Zero-party data is information a customer voluntarily and intentionally shares with a brand. How do you think zero-party data will impact marketing and privacy going forward?
A key element of the new privacy regulations involves consent. With third-party data, you are trusting that the data you’ve acquired from someone else was legally obtained and consent was freely given by the consumer. With first-party data, the consent is easier to ensure but it’s not always clear to the consumer what data they have consented to share.
Zero-party data can overcome all of these hurdles as the information is shared voluntarily and intentionally, leaving no doubt about consent and use. In my view, how you get the data as a marketer is really important. Having fewer parties involved is always going to be the cleanest way of getting data. So zero-party data will absolutely have an impact on marketing and privacy in a very positive and transparent way.
How can marketers protect the data customers share with them?
One thing that is coming up a lot in privacy is data minimization. Data minimization is making sure that the data you keep is the data that you’re going to use. You’re not keeping, for example, someone’s children’s names and dates of birth just in case you find a use for it someday. That would be reckless, because if you don’t have any intention of using that data in some relevant way then you shouldn’t be keeping it. Every piece of data you keep increases the risk profile for the individual.
Another one of the things we’re doing now — the ebook talks a little about this — is an idea called tokenization. Tokenization is a way of masking data so that even if someone were to get it, it would have no value whatsoever. By implementing tokenization into your marketing platform you reduce the footprint of your PII and ensure you maintain control of that data throughout its life.
How should brands protect marketing data?
Having a dedicated security team is an important first step. Besides that, there are lots of different tools we go through in the ebook. We talk about encryption which is one of those tools that, if done correctly, is critical.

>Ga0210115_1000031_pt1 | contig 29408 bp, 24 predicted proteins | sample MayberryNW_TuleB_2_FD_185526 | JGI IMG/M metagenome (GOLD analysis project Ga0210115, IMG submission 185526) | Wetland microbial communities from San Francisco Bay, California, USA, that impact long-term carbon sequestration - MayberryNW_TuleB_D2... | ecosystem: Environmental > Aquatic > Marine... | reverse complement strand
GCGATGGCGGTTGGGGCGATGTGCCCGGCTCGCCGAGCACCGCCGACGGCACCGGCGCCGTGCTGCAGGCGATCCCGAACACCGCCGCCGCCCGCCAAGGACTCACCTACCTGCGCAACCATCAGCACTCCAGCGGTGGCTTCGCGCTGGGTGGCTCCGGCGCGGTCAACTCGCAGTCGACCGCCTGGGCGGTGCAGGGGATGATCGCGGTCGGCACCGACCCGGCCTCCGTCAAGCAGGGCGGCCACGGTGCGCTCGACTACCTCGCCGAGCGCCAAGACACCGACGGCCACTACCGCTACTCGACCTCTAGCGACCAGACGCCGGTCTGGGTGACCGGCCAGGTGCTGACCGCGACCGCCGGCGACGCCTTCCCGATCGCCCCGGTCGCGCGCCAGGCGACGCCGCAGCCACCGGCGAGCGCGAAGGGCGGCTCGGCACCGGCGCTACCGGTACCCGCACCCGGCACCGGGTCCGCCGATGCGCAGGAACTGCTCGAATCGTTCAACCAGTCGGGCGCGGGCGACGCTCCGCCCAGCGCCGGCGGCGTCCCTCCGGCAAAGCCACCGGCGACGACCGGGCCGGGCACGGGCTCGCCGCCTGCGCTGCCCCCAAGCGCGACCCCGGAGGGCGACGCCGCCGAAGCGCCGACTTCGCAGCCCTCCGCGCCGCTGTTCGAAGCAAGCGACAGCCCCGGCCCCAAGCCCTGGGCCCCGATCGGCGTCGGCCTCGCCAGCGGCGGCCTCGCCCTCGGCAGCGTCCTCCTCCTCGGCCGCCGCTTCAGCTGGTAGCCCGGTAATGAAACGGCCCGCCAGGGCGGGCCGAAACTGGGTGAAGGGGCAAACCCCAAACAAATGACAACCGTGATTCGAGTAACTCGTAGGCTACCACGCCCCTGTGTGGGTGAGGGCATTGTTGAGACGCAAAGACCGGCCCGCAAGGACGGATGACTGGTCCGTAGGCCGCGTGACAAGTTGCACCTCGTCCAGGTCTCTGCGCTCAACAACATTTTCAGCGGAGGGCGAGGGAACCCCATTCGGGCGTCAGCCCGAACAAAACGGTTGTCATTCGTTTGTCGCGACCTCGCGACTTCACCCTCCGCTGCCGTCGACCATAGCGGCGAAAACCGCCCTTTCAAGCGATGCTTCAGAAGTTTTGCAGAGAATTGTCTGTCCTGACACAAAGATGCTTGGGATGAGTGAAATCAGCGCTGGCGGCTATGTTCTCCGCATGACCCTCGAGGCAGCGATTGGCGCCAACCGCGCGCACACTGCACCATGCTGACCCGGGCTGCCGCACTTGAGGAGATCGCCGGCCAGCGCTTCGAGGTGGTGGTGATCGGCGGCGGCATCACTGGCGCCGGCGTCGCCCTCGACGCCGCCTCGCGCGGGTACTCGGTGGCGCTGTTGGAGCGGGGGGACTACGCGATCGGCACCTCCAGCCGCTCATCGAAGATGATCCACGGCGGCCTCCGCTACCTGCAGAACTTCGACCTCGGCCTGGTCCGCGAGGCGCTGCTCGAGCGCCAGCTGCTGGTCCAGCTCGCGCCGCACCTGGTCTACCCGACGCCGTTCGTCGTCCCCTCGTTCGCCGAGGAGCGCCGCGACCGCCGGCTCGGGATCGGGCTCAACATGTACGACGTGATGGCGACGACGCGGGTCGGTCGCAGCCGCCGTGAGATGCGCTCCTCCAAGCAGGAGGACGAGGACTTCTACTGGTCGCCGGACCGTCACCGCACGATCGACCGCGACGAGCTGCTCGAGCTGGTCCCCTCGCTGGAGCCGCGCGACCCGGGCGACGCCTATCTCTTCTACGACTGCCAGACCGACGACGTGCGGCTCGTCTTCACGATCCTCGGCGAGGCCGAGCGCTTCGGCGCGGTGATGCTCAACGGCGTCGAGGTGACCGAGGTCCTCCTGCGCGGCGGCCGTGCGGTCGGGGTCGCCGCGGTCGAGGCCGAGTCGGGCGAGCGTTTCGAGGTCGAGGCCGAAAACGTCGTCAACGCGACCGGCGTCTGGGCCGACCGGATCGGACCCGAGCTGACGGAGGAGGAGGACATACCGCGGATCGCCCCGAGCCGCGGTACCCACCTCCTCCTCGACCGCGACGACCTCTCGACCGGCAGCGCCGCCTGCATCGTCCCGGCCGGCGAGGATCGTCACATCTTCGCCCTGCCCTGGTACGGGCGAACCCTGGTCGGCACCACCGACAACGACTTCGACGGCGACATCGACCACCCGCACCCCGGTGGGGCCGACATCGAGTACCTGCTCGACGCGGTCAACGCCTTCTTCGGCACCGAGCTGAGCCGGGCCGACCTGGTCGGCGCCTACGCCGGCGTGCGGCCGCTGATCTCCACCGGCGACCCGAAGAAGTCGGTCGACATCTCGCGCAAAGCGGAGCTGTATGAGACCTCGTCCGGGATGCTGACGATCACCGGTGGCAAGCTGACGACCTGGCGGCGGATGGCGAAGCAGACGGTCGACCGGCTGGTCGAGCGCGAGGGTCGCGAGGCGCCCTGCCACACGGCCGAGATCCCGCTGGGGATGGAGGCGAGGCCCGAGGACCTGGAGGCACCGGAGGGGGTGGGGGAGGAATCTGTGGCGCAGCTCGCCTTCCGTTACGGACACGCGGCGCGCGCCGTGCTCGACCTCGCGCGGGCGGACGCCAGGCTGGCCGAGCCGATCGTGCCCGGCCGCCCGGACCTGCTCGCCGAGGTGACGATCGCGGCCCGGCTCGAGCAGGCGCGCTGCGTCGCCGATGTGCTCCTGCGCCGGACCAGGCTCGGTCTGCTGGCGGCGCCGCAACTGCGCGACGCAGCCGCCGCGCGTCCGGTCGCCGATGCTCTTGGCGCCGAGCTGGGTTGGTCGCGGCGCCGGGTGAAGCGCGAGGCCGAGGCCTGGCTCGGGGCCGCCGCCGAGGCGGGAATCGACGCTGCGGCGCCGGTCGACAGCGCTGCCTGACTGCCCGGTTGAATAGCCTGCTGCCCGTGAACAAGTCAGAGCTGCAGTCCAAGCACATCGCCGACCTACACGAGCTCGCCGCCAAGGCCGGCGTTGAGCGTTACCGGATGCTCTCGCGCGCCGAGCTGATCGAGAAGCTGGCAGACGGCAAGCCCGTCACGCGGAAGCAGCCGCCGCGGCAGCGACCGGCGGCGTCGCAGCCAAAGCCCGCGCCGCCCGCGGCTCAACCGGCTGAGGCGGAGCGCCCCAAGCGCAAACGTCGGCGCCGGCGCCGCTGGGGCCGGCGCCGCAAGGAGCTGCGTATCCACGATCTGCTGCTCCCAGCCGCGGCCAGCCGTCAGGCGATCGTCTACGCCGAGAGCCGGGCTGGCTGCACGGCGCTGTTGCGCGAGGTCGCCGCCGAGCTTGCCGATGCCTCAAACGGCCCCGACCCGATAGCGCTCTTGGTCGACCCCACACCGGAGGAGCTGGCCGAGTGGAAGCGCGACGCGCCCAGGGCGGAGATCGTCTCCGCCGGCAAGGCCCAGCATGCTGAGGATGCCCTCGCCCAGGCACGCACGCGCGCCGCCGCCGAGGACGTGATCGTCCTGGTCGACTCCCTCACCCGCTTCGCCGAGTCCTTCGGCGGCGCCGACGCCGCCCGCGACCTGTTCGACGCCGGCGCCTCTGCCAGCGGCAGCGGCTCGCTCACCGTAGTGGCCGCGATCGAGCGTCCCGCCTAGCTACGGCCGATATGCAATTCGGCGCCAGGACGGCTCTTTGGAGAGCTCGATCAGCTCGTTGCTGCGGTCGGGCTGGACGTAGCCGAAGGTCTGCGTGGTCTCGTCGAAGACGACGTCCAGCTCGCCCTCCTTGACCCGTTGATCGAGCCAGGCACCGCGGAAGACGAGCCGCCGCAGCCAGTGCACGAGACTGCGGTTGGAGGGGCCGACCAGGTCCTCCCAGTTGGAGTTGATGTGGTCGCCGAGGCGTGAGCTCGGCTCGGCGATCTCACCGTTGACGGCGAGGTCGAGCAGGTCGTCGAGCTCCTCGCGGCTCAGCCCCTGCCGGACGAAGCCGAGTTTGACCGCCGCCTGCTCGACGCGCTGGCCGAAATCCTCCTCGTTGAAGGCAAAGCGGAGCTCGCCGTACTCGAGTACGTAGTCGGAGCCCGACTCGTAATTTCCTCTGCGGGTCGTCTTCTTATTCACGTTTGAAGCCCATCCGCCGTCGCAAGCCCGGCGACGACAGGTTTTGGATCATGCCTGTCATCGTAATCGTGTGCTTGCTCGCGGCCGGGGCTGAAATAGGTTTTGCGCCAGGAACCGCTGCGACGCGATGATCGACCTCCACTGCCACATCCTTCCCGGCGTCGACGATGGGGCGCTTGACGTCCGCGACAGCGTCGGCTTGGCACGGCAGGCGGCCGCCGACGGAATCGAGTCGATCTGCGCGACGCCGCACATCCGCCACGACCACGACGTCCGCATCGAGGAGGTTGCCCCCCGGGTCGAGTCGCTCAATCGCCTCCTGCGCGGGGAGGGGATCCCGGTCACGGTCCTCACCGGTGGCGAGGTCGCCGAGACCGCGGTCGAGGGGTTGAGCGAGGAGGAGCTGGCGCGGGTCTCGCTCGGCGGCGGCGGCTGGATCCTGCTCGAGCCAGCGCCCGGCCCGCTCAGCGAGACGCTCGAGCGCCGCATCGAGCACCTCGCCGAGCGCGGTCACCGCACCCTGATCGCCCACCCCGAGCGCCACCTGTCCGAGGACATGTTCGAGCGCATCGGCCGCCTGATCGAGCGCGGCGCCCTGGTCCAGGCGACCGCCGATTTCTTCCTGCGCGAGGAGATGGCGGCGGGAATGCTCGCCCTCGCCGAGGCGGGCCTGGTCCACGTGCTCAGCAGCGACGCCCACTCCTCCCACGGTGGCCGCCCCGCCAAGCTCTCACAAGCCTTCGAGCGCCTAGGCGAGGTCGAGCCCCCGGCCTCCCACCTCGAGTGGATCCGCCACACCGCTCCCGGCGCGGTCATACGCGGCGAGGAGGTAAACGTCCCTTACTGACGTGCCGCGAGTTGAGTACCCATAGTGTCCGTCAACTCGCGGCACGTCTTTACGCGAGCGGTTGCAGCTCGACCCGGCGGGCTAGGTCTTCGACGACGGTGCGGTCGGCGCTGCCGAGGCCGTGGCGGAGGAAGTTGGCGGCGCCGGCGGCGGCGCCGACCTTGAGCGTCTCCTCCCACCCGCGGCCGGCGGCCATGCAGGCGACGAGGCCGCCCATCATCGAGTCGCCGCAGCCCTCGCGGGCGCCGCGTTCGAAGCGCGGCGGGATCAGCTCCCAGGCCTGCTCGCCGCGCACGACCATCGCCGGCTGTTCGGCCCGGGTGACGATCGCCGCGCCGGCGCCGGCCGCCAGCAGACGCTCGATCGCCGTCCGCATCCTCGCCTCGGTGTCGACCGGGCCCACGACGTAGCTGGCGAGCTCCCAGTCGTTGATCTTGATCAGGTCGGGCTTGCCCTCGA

If you hold a lot of personal information on individuals then you are going to, at some point, be targeted. If your controls and your security posture aren’t aligned with today’s threats, the attacks are going to come and eventually, you will get breached. It’s absolutely critical that security and privacy be a key aspect of any good marketing program.
What is Marigold Engage+ doing to protect consumer data and privacy?
I start with security and privacy awareness training for all of our employees as they are our first and last line of defense. Over 90% of all data breaches start with a phishing email, so we also do phishing simulations. If employees click on the link, they immediately get sent to a training page where they get trained in the moment and the training is linked to their actions. This has been proven to be incredibly effective in teaching the right behaviors.
Next, an end-to-end security program is absolutely critical. You can’t rely on only one thing — which is why I use what we call defense in depth or a layered security approach. Every layer has to be strong in its own right and able to stand on its own.